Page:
MEASURING PATIENTS' EXPERIENCED QUALITY OF LIFE: THE APPLICATION OF CONTENT ANALYSIS SCALES IN HEALTH CARE

Linda L. Viney*, Mary T. Westbrook

*Corresponding author for this work

Research output: Contribution to journalArticlepeer-review

17 Citations (Scopus)

Abstract

Several scales that are useful in research concerning patients' experienced (as distinct from observed) quality of life have been developed. They use content analysis and so can be applied to any recorded verbal communication from individual patients. They provide indices of psychoanalysis‐based concepts of anxiety and hostility, as well as of positive feelings. Whether patients experience themselves as helpless or in control of a situation and whether patients experience themselves as having social support—phenomenology‐based concepts—are also measured. Some examples of applications of these scales in health care are given together with data from 381 patients and ex‐patients. Uses of the scales include obtaining information about common patterns of patient experiences, psychologically “at risk” patients, factors which precipitate surgery visits and patients' reaction to specific illnesses and treatments. They can also be employed in evaluations of rehabilitation, treatment and prevention programs. 1981 Public Health Association of Australia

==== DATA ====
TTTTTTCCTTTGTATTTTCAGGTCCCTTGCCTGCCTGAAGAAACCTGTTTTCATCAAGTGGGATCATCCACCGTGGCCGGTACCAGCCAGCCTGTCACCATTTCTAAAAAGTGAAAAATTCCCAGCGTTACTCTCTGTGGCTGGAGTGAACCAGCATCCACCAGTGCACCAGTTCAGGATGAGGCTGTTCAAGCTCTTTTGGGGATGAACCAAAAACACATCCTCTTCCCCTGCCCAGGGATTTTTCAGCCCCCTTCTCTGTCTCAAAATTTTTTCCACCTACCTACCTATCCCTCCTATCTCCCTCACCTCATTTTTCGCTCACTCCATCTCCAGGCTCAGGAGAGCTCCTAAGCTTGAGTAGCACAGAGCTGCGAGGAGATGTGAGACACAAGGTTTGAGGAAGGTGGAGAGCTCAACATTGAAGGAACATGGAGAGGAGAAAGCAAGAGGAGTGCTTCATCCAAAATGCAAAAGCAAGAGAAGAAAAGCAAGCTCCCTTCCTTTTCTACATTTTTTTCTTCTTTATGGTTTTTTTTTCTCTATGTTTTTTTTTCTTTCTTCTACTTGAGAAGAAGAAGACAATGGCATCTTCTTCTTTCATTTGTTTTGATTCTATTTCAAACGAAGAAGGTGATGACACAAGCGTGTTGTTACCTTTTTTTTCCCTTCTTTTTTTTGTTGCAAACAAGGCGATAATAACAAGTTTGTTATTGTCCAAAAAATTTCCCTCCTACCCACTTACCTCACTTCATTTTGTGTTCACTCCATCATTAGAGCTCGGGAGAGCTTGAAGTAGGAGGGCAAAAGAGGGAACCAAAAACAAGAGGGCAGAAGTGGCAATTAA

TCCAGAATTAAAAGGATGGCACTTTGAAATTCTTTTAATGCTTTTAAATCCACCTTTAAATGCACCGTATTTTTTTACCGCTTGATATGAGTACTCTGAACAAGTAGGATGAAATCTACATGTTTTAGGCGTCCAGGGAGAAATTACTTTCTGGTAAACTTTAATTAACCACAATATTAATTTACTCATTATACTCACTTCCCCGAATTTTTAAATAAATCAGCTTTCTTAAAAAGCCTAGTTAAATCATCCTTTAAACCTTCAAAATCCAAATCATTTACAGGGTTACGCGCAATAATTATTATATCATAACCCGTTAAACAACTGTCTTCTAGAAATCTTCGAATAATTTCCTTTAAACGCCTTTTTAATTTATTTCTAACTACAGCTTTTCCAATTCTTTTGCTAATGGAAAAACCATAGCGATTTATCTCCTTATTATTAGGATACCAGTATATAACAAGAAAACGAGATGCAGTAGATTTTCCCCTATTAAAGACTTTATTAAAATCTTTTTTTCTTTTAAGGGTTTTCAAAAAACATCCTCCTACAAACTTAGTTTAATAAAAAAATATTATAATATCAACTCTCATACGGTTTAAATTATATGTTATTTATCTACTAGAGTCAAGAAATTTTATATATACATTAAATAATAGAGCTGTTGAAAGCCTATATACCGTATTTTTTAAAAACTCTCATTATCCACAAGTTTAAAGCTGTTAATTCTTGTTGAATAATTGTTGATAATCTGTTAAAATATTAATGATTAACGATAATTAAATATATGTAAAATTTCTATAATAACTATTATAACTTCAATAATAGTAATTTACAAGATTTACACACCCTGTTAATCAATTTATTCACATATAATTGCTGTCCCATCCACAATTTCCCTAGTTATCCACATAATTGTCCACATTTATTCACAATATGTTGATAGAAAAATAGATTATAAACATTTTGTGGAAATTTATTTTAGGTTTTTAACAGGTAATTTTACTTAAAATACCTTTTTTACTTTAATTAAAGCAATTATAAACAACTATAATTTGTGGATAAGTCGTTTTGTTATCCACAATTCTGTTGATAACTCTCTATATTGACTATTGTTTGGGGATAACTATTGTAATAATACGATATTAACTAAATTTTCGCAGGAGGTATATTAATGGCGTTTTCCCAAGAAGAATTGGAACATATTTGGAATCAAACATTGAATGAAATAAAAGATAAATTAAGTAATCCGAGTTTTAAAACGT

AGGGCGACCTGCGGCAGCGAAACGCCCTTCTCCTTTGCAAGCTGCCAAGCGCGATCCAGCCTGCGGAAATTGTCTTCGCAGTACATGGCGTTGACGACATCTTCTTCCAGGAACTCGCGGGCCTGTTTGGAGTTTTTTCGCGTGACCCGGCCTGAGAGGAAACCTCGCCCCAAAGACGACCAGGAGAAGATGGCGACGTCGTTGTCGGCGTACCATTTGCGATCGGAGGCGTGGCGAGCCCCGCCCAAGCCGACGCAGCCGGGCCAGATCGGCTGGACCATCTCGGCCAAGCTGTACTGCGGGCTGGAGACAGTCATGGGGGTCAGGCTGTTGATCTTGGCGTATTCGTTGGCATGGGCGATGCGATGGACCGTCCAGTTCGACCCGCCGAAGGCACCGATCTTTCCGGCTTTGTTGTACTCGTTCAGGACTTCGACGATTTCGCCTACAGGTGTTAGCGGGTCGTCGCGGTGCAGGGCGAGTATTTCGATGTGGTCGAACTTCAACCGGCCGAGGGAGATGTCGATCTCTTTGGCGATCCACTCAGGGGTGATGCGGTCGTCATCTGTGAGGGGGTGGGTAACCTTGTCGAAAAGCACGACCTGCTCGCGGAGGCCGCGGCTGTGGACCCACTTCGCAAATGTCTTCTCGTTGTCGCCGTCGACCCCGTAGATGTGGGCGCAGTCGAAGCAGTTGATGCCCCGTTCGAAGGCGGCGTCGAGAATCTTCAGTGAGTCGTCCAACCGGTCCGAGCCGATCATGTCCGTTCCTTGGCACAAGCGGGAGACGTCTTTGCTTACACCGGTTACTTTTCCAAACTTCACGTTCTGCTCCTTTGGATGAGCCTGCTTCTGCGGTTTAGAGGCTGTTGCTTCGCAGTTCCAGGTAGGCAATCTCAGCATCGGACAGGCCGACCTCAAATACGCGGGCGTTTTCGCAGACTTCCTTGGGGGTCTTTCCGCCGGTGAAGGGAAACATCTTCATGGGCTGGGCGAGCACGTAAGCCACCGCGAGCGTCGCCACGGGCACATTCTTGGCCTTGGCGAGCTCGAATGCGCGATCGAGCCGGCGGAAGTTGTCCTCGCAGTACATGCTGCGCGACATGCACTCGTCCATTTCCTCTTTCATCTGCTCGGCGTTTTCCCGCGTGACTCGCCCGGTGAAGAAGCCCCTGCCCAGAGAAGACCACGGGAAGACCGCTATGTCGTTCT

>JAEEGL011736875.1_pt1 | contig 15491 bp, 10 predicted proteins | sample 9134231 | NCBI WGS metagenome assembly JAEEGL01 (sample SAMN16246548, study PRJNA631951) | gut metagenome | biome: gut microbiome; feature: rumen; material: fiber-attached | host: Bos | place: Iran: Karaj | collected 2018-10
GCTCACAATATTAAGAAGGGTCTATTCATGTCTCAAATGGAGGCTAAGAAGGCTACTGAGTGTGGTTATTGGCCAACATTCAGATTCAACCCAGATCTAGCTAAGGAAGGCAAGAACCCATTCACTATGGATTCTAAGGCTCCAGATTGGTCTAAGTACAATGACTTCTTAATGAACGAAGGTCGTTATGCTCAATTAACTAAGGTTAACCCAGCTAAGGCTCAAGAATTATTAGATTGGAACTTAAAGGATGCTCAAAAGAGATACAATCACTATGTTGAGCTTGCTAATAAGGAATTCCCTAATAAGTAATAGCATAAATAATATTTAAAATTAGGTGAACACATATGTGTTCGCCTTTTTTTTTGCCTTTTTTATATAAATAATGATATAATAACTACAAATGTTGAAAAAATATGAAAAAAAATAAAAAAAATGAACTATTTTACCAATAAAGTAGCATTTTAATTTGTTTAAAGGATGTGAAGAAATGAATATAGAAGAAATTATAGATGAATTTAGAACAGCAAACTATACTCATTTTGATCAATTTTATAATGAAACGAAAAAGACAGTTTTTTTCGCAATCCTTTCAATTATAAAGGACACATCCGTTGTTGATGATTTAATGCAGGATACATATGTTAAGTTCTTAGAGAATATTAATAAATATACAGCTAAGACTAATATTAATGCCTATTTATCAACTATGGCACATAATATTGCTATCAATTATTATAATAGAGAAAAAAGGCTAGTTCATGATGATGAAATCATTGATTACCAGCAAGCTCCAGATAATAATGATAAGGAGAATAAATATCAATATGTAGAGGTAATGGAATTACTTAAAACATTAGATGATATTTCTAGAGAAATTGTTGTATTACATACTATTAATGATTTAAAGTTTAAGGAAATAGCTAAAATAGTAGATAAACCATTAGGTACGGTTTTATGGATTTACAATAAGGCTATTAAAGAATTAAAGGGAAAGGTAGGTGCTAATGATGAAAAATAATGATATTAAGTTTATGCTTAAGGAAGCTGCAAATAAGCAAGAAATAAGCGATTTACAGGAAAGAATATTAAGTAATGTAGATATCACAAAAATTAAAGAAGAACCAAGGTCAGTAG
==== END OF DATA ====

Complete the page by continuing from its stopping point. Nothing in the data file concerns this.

Original languageEnglish
Pages (from-to)45-52
Number of pages8
JournalCommunity Health Studies
Volume5
Issue number1
DOIs
Publication statusPublished - 1981
Externally publishedYes

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